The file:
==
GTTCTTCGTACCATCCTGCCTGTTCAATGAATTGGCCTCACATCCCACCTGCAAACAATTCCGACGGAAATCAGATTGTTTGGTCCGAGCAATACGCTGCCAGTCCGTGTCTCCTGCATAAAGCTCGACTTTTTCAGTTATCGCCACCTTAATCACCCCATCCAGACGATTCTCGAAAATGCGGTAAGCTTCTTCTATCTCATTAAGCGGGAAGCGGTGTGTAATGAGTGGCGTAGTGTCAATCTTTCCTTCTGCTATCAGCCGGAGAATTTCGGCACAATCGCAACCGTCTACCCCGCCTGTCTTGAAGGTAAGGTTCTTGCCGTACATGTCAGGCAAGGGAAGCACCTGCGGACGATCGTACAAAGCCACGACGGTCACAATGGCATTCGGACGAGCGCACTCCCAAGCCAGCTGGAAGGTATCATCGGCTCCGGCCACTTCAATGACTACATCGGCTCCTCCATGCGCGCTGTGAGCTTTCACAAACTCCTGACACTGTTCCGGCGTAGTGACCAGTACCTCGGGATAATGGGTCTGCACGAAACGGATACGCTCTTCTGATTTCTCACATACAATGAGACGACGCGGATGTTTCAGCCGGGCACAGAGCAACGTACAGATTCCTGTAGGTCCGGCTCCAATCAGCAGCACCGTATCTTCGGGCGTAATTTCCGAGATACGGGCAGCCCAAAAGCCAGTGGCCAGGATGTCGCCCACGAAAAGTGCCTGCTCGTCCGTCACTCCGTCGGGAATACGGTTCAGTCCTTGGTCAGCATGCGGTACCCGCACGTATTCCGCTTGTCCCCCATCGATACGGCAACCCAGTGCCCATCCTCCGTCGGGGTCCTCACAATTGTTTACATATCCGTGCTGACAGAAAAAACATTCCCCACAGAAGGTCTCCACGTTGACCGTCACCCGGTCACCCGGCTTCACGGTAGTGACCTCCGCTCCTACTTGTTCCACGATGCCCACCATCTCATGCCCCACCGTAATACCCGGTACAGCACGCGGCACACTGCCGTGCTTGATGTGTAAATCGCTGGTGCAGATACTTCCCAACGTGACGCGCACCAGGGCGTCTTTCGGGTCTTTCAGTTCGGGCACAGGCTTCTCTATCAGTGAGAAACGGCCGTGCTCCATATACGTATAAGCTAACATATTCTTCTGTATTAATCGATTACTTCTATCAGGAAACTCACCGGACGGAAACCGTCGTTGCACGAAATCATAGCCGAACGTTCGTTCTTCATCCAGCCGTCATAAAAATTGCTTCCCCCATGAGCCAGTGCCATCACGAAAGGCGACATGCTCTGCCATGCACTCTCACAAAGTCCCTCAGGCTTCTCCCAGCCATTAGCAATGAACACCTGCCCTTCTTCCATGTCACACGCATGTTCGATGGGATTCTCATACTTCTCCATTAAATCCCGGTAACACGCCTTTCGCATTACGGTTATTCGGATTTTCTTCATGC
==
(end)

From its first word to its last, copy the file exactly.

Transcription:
GTTCTTCGTACCATCCTGCCTGTTCAATGAATTGGCCTCACATCCCACCTGCAAACAATTCCGACGGAAATCAGATTGTTTGGTCCGAGCAATACGCTGCCAGTCCGTGTCTCCTGCATAAAGCTCGACTTTTTCAGTTATCGCCACCTTAATCACCCCATCCAGACGATTCTCGAAAATGCGGTAAGCTTCTTCTATCTCATTAAGCGGGAAGCGGTGTGTAATGAGTGGCGTAGTGTCAATCTTTCCTTCTGCTATCAGCCGGAGAATTTCGGCACAATCGCAACCGTCTACCCCGCCTGTCTTGAAGGTAAGGTTCTTGCCGTACATGTCAGGCAAGGGAAGCACCTGCGGACGATCGTACAAAGCCACGACGGTCACAATGGCATTCGGACGAGCGCACTCCCAAGCCAGCTGGAAGGTATCATCGGCTCCGGCCACTTCAATGACTACATCGGCTCCTCCATGCGCGCTGTGAGCTTTCACAAACTCCTGACACTGTTCCGGCGTAGTGACCAGTACCTCGGGATAATGGGTCTGCACGAAACGGATACGCTCTTCTGATTTCTCACATACAATGAGACGACGCGGATGTTTCAGCCGGGCACAGAGCAACGTACAGATTCCTGTAGGTCCGGCTCCAATCAGCAGCACCGTATCTTCGGGCGTAATTTCCGAGATACGGGCAGCCCAAAAGCCAGTGGCCAGGATGTCGCCCACGAAAAGTGCCTGCTCGTCCGTCACTCCGTCGGGAATACGGTTCAGTCCTTGGTCAGCATGCGGTACCCGCACGTATTCCGCTTGTCCCCCATCGATACGGCAACCCAGTGCCCATCCTCCGTCGGGGTCCTCACAATTGTTTACATATCCGTGCTGACAGAAAAAACATTCCCCACAGAAGGTCTCCACGTTGACCGTCACCCGGTCACCCGGCTTCACGGTAGTGACCTCCGCTCCTACTTGTTCCACGATGCCCACCATCTCATGCCCCACCGTAATACCCGGTACAGCACGCGGCACACTGCCGTGCTTGATGTGTAAATCGCTGGTGCAGATACTTCCCAACGTGACGCGCACCAGGGCGTCTTTCGGGTCTTTCAGTTCGGGCACAGGCTTCTCTATCAGTGAGAAACGGCCGTGCTCCATATACGTATAAGCTAACATATTCTTCTGTATTAATCGATTACTTCTATCAGGAAACTCACCGGACGGAAACCGTCGTTGCACGAAATCATAGCCGAACGTTCGTTCTTCATCCAGCCGTCATAAAAATTGCTTCCCCCATGAGCCAGTGCCATCACGAAAGGCGACATGCTCTGCCATGCACTCTCACAAAGTCCCTCAGGCTTCTCCCAGCCATTAGCAATGAACACCTGCCCTTCTTCCATGTCACACGCATGTTCGATGGGATTCTCATACTTCTCCATTAAATCCCGGTAACACGCCTTTCGCATTACGGTTATTCGGATTTTCTTCATGC